I am so pleased to have Matt Hugg’s guest blog for today. His message of learning really resonates with me and I know it will with you too. Please comment below and let me know what you think!
The demands of today’s nonprofit workplace are unimaginably high. Even if you want to do everything, and have the time to meet every demand, how do you even come close to learning how to do it? You can’t hire a specialist for everything. You’d have no money for your mission!
It’s easy to feel defeated. “I’m not ‘techie’ enough.” “I’m too old.” “I’m not experienced enough.” Just fill in your own self-deprecating reason here: ______________!
The easy path is to give up. But you can’t! There’s a hugely important mission to serve, and— despite all the problems and complications— if you’re not there, the problem is only going to get worse.
So how do you keep up with what’s needed without burning yourself out?
It’s time to take a power that’s used against you every day, the power that seems to keep you on an ever-accelerating treadmill, and use it for good. It’s time to use technology to fight technology. It’s time to meet the demands of today’s nonprofit workplace by embracing your own demands: on-demand training!
I’m not going to tell you that traditional models of learning are bad. A great high school education is a necessity, and learning to combine new concepts and explore your passions defines an excellent college experience. Maybe you went on to specialize in a graduate program and keep up with the latest by attending seminars through your professional association membership.
Yet no amount of formal education can prepare you for all you need to do in today’s nonprofit work environment.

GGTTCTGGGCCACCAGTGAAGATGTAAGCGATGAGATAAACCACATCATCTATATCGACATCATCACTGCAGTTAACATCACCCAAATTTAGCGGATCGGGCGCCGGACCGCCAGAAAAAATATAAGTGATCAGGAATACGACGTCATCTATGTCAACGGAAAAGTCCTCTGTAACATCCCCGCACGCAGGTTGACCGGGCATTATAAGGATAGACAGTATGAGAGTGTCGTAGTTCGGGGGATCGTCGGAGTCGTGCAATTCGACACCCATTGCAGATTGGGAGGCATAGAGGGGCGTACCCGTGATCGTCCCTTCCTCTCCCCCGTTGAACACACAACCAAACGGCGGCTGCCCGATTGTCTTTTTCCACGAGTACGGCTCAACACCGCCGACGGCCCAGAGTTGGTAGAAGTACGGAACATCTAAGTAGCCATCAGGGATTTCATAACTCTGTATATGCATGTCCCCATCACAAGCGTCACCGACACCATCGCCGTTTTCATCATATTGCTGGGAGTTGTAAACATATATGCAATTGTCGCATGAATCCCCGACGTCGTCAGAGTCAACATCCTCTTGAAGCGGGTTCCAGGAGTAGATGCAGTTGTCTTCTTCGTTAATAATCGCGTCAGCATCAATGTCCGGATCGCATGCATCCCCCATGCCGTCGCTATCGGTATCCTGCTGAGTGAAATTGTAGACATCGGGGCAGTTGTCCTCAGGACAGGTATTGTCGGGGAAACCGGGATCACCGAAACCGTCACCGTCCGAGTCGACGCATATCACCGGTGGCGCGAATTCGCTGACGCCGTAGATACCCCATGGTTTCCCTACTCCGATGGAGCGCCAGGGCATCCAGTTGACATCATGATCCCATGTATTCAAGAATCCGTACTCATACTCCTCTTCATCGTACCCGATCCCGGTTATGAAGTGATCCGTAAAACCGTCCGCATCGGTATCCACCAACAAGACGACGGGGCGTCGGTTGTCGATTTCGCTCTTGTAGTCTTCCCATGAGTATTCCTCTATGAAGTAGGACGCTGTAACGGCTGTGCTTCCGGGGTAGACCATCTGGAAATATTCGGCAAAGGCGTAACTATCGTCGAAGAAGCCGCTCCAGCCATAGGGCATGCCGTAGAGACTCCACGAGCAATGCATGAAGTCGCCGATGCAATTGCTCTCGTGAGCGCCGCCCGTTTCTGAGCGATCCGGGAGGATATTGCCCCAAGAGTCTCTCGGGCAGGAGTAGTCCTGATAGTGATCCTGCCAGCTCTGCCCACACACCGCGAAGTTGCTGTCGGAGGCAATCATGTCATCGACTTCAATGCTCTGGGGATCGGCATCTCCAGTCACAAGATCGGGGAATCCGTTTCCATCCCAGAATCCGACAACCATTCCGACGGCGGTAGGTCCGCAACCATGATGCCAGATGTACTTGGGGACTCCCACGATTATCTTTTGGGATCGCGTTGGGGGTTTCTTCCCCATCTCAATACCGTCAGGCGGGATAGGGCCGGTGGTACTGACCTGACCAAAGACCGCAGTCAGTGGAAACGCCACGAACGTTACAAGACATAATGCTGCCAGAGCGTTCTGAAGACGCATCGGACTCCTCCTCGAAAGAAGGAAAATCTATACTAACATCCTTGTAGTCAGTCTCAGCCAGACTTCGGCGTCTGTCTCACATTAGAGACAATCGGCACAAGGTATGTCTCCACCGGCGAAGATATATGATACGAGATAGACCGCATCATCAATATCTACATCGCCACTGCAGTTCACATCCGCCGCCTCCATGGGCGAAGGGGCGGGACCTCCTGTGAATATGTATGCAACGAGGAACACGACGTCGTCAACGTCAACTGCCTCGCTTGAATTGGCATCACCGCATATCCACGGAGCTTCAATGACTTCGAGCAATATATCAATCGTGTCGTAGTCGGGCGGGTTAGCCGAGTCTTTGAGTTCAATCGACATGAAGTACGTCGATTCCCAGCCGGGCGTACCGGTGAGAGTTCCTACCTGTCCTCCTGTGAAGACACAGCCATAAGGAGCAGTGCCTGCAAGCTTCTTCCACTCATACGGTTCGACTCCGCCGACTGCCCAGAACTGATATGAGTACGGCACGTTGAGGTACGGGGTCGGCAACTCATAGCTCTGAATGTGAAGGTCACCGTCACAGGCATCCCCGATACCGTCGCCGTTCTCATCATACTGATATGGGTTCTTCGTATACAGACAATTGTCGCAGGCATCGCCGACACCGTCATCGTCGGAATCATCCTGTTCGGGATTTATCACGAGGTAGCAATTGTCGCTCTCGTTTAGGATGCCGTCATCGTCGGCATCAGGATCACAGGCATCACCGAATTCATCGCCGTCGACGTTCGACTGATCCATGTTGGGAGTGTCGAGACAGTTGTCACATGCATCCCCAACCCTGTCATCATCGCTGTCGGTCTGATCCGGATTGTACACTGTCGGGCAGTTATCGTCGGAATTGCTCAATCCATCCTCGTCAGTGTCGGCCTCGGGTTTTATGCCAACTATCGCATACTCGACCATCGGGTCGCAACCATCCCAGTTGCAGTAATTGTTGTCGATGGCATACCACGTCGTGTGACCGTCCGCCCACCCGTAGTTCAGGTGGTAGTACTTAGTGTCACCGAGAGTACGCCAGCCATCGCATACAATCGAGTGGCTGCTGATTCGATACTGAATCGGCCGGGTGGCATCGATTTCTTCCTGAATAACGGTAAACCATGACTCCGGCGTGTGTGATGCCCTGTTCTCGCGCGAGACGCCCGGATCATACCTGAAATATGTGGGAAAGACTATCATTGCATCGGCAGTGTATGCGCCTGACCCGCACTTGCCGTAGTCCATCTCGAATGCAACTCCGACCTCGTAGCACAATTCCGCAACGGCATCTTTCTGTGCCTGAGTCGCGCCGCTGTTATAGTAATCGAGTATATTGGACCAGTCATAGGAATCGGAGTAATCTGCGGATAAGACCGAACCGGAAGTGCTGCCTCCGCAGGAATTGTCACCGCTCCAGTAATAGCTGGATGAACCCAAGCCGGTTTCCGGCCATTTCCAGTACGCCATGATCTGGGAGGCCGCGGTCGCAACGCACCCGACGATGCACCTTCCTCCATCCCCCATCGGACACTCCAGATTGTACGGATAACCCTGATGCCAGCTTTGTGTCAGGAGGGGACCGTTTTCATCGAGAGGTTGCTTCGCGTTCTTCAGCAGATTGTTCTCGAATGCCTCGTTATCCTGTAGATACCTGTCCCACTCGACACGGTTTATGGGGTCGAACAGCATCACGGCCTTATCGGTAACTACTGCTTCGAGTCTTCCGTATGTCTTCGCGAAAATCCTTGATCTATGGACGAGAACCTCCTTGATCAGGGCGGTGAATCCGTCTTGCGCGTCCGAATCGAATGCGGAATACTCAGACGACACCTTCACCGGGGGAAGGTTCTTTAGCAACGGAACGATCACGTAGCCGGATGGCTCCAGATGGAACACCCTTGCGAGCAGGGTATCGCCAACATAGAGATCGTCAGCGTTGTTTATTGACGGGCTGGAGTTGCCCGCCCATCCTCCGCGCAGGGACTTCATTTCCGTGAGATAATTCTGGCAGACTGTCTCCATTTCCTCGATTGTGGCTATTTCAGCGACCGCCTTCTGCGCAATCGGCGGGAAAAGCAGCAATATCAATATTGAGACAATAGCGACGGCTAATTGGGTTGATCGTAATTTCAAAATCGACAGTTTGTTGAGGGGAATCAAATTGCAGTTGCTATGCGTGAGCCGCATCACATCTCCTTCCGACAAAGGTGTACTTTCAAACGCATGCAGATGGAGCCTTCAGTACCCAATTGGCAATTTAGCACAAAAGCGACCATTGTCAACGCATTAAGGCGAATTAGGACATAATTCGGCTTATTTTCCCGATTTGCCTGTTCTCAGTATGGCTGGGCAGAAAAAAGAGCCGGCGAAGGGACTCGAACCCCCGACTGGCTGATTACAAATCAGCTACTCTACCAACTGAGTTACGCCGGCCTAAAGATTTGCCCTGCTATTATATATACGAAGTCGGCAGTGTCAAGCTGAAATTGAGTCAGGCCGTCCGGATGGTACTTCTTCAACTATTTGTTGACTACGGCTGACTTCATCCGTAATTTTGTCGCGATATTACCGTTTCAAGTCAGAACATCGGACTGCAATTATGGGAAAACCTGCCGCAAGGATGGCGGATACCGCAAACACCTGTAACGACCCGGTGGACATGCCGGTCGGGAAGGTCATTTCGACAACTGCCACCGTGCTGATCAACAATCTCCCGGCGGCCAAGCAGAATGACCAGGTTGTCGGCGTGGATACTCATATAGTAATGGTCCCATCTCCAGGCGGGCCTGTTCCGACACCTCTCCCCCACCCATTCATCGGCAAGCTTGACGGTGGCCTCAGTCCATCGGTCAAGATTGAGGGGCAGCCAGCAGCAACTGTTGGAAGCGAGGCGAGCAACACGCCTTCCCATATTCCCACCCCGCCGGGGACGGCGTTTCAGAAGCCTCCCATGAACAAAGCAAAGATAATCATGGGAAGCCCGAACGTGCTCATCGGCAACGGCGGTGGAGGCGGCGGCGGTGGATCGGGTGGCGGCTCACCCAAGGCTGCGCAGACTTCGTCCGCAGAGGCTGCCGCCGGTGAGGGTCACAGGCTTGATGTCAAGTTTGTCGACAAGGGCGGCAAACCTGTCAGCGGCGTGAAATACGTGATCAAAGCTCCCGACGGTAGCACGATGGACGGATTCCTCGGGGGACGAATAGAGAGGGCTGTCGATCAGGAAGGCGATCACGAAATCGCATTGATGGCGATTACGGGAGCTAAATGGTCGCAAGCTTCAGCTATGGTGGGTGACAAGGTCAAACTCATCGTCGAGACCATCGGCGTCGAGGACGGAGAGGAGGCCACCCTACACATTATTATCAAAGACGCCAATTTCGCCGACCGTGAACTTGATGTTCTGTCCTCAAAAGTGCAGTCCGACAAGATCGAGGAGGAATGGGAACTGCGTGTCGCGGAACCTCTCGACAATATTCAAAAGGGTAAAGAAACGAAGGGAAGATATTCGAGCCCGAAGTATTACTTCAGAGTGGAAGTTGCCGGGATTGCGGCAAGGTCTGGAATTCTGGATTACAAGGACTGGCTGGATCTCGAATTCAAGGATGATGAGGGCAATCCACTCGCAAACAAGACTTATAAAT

So, how do you keep up with all you need to know, especially in a cash-strapped nonprofit? How can you make a major difference in the life of your board, volunteers and colleagues, and the lives of those you serve?
Ensure constant learning, share knowledge, and keep up with the ever-changing facets of technology.
A culture of learning is when staff (along with board members and volunteers) are encouraged (and possibly rewarded) for their initiative. This way, your team can find and bring new ideas to your nonprofit that improve efficiency, reduce costs and support your mission. It starts with recognition by your nonprofit’s leadership that continual learning is valid, cost efficient and key to your organization’s survival.
A culture of learning runs deep, beyond the requirements or the college-educated staff. For example, when was the last time an admin learned a new software program, or a maintenance worker learned a new cleaning technique?
Everyone’s brain is stimulated by learning – and brains stimulated by learning lead to people who want to stay for more. That can cut down on staff turnover, which every nonprofit HR director will tell you keeps costs down. Plus, employees learning how to use resources more efficiently saves time on the job, and that’s money in your nonprofit’s pocket.
If you haven’t already, we strongly recommend implementing a culture of learning within your nonprofit – and you’ll see the difference it can make with your own eyes!